Monday, November 19, 2007

Four young 'uns

In the course of the last fortnight I have met four young people who give me serious hope for the country.

The first were two twenty-year old West Pointers. I was sitting on a bench near the center of Central park when these two somewhat bewildered guys, Jacob and Adam, came by. They explained that they were midwesterners, who had had little experience of the big city. They couldn’t find their way out of the park!
Over the next couple of hours I guided them through some of the sights of the West Side, citing my own bewilderment when I arrived in the Gotham fifty-one years ago. In turn they gave me pertinent details of their West Point training. They stoically accepted the fact that in all likelihood they would be deployed to Iraq or Afghanistan on graduation. Otherwise we did not discuss politics. These two guys were all the more impressive for being “ordinary” cadets at our military academy. Of course my views about the Iraq war have not changed. But I now see, from the direct experience, the value of supporting the troops. They truly are the best we have ever had.

The second experience was quite different. At Columbia I had attended a panel consisting of thoughtful conservatives, including Phyllis Chessler and Ibn Warraq, the critic of Islam. On leaving the hall I was approached by a young woman who sought my views. Her approach was superbly understanding and noncontroversial. With empathic sensitivity she probed my thoughts, with little indication of her own approach to the panel, though I sensed that it was less approving than my (qualified) one. Verily we reasoned together. I was not actually surprised when, at the end, she identified herself as a member of a Maoist Revolutionary group.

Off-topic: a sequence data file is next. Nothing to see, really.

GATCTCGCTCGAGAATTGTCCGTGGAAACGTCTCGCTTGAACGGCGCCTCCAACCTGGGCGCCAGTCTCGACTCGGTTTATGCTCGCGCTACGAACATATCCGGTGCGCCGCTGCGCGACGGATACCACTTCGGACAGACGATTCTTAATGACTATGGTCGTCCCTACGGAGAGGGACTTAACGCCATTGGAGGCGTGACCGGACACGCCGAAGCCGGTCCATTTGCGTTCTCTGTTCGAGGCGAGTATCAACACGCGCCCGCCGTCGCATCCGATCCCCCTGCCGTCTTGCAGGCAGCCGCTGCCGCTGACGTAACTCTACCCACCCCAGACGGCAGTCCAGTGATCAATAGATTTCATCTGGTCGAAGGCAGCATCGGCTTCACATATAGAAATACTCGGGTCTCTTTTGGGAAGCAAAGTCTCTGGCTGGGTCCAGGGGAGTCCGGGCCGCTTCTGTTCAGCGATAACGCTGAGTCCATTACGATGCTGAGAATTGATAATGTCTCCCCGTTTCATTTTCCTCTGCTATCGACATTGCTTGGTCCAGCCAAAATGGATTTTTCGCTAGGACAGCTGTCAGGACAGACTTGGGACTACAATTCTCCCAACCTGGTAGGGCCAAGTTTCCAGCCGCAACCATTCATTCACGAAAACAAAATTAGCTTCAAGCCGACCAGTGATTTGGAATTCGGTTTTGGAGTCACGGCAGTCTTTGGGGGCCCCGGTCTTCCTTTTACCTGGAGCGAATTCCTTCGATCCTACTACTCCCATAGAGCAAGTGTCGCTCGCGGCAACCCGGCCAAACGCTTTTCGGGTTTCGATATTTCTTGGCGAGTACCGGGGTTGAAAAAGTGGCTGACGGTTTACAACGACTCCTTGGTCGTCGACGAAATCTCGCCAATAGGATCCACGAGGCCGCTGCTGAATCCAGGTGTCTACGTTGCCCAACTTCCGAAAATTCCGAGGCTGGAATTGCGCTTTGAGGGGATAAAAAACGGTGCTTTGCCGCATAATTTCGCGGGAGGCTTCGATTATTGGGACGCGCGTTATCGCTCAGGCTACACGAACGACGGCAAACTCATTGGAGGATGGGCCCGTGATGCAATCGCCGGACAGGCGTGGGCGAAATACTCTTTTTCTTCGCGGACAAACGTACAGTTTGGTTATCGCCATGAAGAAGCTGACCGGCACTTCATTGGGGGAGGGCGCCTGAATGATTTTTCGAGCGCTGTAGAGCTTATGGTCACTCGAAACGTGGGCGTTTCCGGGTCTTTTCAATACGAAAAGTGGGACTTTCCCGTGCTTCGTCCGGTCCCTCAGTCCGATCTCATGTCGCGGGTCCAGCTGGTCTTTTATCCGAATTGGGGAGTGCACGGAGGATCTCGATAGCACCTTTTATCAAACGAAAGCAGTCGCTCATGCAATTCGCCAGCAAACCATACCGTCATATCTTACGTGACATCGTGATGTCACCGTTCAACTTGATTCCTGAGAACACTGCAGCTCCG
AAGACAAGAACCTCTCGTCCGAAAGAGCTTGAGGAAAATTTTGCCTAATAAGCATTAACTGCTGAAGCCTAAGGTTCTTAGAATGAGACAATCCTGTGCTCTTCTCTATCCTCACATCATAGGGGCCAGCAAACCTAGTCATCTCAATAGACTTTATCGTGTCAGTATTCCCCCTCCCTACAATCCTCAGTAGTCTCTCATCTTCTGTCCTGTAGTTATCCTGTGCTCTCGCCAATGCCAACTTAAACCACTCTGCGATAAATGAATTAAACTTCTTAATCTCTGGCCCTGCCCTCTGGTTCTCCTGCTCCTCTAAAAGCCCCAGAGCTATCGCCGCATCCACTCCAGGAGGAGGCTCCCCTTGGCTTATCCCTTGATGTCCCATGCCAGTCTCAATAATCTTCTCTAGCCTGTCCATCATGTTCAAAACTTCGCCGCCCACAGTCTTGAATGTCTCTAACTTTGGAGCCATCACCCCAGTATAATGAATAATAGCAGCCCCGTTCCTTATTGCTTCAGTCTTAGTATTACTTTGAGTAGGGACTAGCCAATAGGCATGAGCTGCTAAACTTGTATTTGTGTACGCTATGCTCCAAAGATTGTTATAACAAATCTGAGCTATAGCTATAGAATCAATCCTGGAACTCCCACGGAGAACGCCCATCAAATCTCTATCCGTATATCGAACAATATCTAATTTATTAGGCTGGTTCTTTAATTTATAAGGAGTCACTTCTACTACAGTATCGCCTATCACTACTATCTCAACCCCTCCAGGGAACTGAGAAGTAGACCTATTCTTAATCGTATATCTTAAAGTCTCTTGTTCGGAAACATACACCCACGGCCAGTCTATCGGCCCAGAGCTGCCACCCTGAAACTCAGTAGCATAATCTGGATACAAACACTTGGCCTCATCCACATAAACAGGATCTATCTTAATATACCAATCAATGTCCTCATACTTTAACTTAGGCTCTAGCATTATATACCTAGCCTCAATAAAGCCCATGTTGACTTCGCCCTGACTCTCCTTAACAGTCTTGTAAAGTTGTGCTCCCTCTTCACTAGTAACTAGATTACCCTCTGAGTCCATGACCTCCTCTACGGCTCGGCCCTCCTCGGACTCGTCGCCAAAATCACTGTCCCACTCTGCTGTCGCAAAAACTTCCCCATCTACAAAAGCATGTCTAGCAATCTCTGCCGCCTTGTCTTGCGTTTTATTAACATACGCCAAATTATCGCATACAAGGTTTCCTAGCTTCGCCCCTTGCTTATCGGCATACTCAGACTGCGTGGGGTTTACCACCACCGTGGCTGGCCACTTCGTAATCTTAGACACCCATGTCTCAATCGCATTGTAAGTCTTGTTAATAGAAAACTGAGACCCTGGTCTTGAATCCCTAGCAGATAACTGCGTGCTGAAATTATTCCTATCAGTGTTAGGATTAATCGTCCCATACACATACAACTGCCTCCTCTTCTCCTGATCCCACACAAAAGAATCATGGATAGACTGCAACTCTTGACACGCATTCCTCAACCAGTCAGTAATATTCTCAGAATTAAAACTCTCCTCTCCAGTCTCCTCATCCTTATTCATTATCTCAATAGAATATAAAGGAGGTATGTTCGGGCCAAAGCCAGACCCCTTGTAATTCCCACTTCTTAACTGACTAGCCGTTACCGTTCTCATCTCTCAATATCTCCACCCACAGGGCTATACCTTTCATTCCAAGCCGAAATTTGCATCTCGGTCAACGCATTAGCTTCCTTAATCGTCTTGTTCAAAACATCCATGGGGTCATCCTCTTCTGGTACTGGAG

Over many years of experience I have become deeply disenchanted (if that is the word) with such marginal political groupuscules. By the same token, though, I remember the crucial role played by Trotskyists and other leftists in organizing protests against the Vietnam war. These “fanatics” were there when the New York Times was still cheerleading for the war in Southeast Asia--as it did again in the run-up to the Iraq fiasco. Truly we need these “marginal” people.

The fourth encounter was with another leftist, a self-proclaimed "revolutionary" who was distributing leaflets on Broadway opposing bombing Iran. Our colloquy was brief, yet his sincerity, burning but calm, was manifest.

So there you have it. Two gung ho right-wingers and two left sectarians. All four were fine people, finer ones I cannot imagine. Collectively they give me hope for the future of this country.


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